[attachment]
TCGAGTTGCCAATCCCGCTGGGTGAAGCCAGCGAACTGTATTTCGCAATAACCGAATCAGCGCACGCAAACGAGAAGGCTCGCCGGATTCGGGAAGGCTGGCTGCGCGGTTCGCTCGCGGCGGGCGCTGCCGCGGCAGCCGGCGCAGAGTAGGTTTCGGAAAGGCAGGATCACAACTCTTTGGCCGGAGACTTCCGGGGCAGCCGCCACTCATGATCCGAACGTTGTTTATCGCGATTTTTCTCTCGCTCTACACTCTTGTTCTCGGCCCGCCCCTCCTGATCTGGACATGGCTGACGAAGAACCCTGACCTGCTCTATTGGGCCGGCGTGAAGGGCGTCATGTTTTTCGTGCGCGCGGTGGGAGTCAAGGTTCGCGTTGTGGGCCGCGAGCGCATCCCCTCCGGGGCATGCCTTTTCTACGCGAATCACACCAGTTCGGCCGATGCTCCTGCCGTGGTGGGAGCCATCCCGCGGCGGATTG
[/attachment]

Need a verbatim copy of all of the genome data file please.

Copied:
TCGAGTTGCCAATCCCGCTGGGTGAAGCCAGCGAACTGTATTTCGCAATAACCGAATCAGCGCACGCAAACGAGAAGGCTCGCCGGATTCGGGAAGGCTGGCTGCGCGGTTCGCTCGCGGCGGGCGCTGCCGCGGCAGCCGGCGCAGAGTAGGTTTCGGAAAGGCAGGATCACAACTCTTTGGCCGGAGACTTCCGGGGCAGCCGCCACTCATGATCCGAACGTTGTTTATCGCGATTTTTCTCTCGCTCTACACTCTTGTTCTCGGCCCGCCCCTCCTGATCTGGACATGGCTGACGAAGAACCCTGACCTGCTCTATTGGGCCGGCGTGAAGGGCGTCATGTTTTTCGTGCGCGCGGTGGGAGTCAAGGTTCGCGTTGTGGGCCGCGAGCGCATCCCCTCCGGGGCATGCCTTTTCTACGCGAATCACACCAGTTCGGCCGATGCTCCTGCCGTGGTGGGAGCCATCCCGCGGCGGATTG